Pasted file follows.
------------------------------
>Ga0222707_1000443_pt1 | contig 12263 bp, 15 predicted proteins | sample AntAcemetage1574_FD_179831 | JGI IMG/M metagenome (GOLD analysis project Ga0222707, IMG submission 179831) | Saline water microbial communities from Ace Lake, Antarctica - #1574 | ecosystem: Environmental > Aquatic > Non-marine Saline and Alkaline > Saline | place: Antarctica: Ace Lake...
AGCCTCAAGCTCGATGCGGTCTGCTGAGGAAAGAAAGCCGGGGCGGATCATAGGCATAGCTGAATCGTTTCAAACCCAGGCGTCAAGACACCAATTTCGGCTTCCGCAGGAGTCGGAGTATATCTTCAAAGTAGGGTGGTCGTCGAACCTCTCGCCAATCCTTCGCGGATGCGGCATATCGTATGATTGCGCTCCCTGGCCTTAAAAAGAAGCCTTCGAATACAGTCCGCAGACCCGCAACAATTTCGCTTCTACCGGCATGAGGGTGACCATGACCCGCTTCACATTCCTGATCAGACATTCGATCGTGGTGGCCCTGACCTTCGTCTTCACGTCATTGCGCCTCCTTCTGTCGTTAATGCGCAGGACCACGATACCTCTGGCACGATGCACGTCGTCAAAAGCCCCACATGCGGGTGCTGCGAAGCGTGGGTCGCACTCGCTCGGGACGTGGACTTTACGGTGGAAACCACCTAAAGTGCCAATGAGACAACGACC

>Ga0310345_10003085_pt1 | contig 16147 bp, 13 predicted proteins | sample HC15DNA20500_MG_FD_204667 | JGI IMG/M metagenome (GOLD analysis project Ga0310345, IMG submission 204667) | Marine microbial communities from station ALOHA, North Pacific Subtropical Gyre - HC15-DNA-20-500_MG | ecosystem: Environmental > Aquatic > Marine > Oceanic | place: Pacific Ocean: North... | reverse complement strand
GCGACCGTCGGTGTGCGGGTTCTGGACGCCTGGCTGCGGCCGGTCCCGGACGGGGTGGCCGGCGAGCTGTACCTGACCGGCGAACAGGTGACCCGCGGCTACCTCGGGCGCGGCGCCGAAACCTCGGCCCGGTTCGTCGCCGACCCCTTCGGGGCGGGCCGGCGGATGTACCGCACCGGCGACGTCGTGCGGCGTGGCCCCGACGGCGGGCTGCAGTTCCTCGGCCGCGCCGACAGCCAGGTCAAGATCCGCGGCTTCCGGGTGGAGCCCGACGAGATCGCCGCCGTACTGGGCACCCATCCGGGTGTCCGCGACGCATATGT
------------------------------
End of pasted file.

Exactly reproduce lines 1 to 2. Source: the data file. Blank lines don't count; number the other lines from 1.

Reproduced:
>Ga0222707_1000443_pt1 | contig 12263 bp, 15 predicted proteins | sample AntAcemetage1574_FD_179831 | JGI IMG/M metagenome (GOLD analysis project Ga0222707, IMG submission 179831) | Saline water microbial communities from Ace Lake, Antarctica - #1574 | ecosystem: Environmental > Aquatic > Non-marine Saline and Alkaline > Saline | place: Antarctica: Ace Lake...
AGCCTCAAGCTCGATGCGGTCTGCTGAGGAAAGAAAGCCGGGGCGGATCATAGGCATAGCTGAATCGTTTCAAACCCAGGCGTCAAGACACCAATTTCGGCTTCCGCAGGAGTCGGAGTATATCTTCAAAGTAGGGTGGTCGTCGAACCTCTCGCCAATCCTTCGCGGATGCGGCATATCGTATGATTGCGCTCCCTGGCCTTAAAAAGAAGCCTTCGAATACAGTCCGCAGACCCGCAACAATTTCGCTTCTACCGGCATGAGGGTGACCATGACCCGCTTCACATTCCTGATCAGACATTCGATCGTGGTGGCCCTGACCTTCGTCTTCACGTCATTGCGCCTCCTTCTGTCGTTAATGCGCAGGACCACGATACCTCTGGCACGATGCACGTCGTCAAAAGCCCCACATGCGGGTGCTGCGAAGCGTGGGTCGCACTCGCTCGGGACGTGGACTTTACGGTGGAAACCACCTAAAGTGCCAATGAGACAACGACC